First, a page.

My friend Trevin Wax says wise things in response to Francis Chan’s book on hell:

What is needed is a response that takes into consideration the beauty of Truth. We’ve got the truth portion down when it comes to propositions. What is needed is a beautiful and compelling portrait of Truth – the Person. God is inherently beautiful, but many times, we don’t do well at drawing out the inherent beauty of Truth with a capital T….

The problem with the responses to Love Wins is that, while we are experts at critiquing Bell’s vision of God, we aren’t stepping up with a more compelling portrait of God’s magnificence. We are scribbling down our thoughts under Bell’s chalk drawing instead of taking up the paint brush and creating something that reflects the beauty of biblical truth.

We can write 50-page criticisms of The Shack. Meanwhile, men and women like William Young continue to craft great stories. We grasp the issues, but others grasp the medium.

The substance of Trevin’s recommendation is, of course, exactly right.

But we ought to be careful about where we put the target and even how we praise Bell’s approach.  He’s obviously an effective and popular communicator, but then so (in his own way) is Thomas Kinkade.   They resonate with different demographics, of course, but both of them offer an aesthetic aimed at the lowest common denominator.  That has its own value, in the way that U2’s music has its own value.  But the intentionally populist approach inevitably must absorb the scintillation of the masses into its form, and the masses are sometimes more moved by what’s easy than what is beautiful.

As Trevin notes, conservative evangelicals are playing catchup when it comes to aesthetics (though see Matt Milliner’s work or David Taylor’s for signs of hope).   But there is no sense in buying a stock at its peak, a danger that those who see the strengths of Bell’s approach will be in danger of.  Bell will continue to make his mark and inspire both devotion and censure, no doubt.  But rather than look to Bell for guidance, some of us should hunt for the neglected and forgotten resources that can guide us to a form and style that manages to move without sacrificing substance.  Perhaps idiosyncratically, I think Augustine might be a good place to start.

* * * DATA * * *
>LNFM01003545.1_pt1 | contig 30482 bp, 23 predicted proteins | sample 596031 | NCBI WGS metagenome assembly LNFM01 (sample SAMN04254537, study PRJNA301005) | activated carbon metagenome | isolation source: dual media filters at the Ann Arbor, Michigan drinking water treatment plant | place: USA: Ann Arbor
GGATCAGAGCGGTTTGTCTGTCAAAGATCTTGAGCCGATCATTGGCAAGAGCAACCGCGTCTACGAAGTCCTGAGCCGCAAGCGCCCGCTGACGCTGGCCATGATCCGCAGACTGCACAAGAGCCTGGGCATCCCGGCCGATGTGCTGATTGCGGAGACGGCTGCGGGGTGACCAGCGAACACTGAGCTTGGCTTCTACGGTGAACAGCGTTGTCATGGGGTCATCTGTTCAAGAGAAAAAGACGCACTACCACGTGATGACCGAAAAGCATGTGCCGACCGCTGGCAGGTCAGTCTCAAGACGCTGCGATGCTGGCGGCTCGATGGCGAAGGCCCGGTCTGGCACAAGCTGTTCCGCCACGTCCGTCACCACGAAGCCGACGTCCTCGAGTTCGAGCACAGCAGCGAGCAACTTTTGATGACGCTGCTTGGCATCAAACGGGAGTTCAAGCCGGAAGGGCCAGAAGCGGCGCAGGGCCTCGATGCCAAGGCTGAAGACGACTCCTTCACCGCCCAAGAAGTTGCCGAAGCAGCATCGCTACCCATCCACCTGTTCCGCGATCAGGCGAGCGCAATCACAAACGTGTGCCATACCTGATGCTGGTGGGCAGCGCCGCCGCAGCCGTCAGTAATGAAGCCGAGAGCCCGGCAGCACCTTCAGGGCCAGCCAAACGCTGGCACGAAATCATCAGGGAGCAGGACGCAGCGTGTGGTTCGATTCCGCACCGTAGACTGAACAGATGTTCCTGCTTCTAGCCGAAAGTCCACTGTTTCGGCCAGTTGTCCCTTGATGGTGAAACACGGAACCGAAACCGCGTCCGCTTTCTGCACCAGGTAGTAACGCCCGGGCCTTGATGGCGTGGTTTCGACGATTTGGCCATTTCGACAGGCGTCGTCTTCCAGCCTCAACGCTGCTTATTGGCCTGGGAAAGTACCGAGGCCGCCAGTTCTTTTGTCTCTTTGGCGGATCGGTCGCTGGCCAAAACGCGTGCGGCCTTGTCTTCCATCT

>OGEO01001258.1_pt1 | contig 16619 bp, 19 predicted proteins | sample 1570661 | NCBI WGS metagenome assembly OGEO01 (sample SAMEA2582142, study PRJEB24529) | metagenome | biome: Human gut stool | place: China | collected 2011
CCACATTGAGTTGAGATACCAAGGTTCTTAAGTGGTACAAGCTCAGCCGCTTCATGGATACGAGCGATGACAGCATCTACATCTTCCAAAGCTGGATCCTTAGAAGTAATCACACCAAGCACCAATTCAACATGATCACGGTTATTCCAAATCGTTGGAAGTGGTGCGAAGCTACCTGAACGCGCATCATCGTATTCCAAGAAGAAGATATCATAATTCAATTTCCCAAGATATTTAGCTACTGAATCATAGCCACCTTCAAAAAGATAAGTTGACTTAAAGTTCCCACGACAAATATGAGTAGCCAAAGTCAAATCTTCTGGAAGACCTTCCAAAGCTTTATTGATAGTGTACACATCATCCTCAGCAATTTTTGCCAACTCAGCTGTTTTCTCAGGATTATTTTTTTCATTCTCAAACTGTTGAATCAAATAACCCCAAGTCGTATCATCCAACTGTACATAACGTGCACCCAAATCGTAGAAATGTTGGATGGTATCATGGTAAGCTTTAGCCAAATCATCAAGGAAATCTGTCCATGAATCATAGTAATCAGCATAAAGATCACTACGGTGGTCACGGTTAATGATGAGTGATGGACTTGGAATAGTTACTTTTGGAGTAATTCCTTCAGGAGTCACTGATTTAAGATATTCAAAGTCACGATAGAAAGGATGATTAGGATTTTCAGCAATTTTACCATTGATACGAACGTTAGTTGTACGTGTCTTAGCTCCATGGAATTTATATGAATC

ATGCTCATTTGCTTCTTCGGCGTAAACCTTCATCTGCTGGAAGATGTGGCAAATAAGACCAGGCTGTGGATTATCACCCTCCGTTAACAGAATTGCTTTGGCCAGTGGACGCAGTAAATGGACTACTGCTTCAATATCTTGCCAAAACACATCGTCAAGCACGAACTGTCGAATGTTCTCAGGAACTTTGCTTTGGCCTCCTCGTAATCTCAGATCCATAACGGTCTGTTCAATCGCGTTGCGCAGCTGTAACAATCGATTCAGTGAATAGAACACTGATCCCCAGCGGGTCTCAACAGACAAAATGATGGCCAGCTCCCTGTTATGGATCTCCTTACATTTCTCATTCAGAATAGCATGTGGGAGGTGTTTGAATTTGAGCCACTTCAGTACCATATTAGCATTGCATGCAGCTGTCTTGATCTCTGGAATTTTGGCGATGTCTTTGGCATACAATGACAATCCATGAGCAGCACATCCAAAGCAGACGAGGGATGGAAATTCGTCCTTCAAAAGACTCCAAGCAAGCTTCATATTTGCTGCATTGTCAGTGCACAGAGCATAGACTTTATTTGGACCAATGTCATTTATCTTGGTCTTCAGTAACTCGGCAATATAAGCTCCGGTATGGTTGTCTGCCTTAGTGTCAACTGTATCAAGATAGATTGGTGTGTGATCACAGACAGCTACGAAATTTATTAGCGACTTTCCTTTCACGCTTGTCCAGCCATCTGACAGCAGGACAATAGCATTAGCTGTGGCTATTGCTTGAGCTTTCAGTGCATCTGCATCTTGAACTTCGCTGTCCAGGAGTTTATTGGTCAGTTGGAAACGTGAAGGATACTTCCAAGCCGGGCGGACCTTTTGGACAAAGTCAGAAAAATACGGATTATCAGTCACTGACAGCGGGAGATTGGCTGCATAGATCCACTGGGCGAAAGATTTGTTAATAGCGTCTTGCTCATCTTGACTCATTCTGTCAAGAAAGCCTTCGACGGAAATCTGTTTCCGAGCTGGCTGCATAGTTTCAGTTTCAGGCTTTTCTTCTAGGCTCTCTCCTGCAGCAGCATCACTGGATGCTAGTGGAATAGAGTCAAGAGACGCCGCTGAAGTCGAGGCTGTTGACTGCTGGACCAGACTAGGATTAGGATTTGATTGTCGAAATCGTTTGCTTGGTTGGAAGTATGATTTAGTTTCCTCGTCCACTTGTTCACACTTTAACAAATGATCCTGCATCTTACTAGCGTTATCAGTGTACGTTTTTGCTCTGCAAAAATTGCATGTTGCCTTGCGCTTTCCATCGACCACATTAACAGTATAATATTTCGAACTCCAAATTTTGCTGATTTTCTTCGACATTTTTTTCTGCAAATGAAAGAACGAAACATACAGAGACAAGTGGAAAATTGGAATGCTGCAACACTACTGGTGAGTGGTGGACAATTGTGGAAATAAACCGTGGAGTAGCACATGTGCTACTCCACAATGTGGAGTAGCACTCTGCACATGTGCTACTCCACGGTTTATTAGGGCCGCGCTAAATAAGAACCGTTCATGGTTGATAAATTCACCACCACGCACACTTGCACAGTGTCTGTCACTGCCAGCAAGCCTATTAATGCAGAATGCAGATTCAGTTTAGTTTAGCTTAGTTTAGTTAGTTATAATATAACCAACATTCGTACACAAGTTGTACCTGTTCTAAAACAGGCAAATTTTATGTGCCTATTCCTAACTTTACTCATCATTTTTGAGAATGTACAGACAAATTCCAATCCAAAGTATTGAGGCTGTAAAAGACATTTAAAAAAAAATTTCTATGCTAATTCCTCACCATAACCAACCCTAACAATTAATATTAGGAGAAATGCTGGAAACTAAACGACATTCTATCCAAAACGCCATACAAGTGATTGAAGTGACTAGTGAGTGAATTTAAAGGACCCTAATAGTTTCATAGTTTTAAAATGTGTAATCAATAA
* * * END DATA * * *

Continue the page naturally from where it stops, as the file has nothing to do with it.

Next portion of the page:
Of course, walking down this path is a bit of a trick if you have to sell books.  We live in an aesthetic environment that has been so watered down by mass exposure to words and images that the genuinely beautiful creation risks being dismissed as “boring.”  It is easy to view the Mona Lisa and wonder what the big deal is.  But to gaze, wait, and listen for the strains of the world beyond takes the discipline of a saint, and in the last analysis it is saints that we desperately need.

All that to say, I’m not ready to call Bell’s work beautiful, despite his overwhelming popularity and ability to connect with my generation.  Because we live in a world where beauty is hardly valued and her imitators adored, we need a more subtle way of discerning what will be around in 500 years from what we will have forgotten in 50.  That’s neither here nor there when it comes to Bell’s work directly, but it does leave space for a conversation about the aesthetic merits and limitations of Bell’s approach in such a way that requires us to look beyond Bell toward the beautiful itself in order to discern whether his work will endure.  Because though it may not always be popular, the beautiful will almost always last.


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Posted by Matthew Lee Anderson

Matthew Lee Anderson is the Founder and Lead Writer of Mere Orthodoxy. He is the author of Earthen Vessels: Why Our Bodies Matter to our Faith and The End of Our Exploring: A Book about Questioning and the Confidence of Faith. Follow him on Twitter or on Facebook.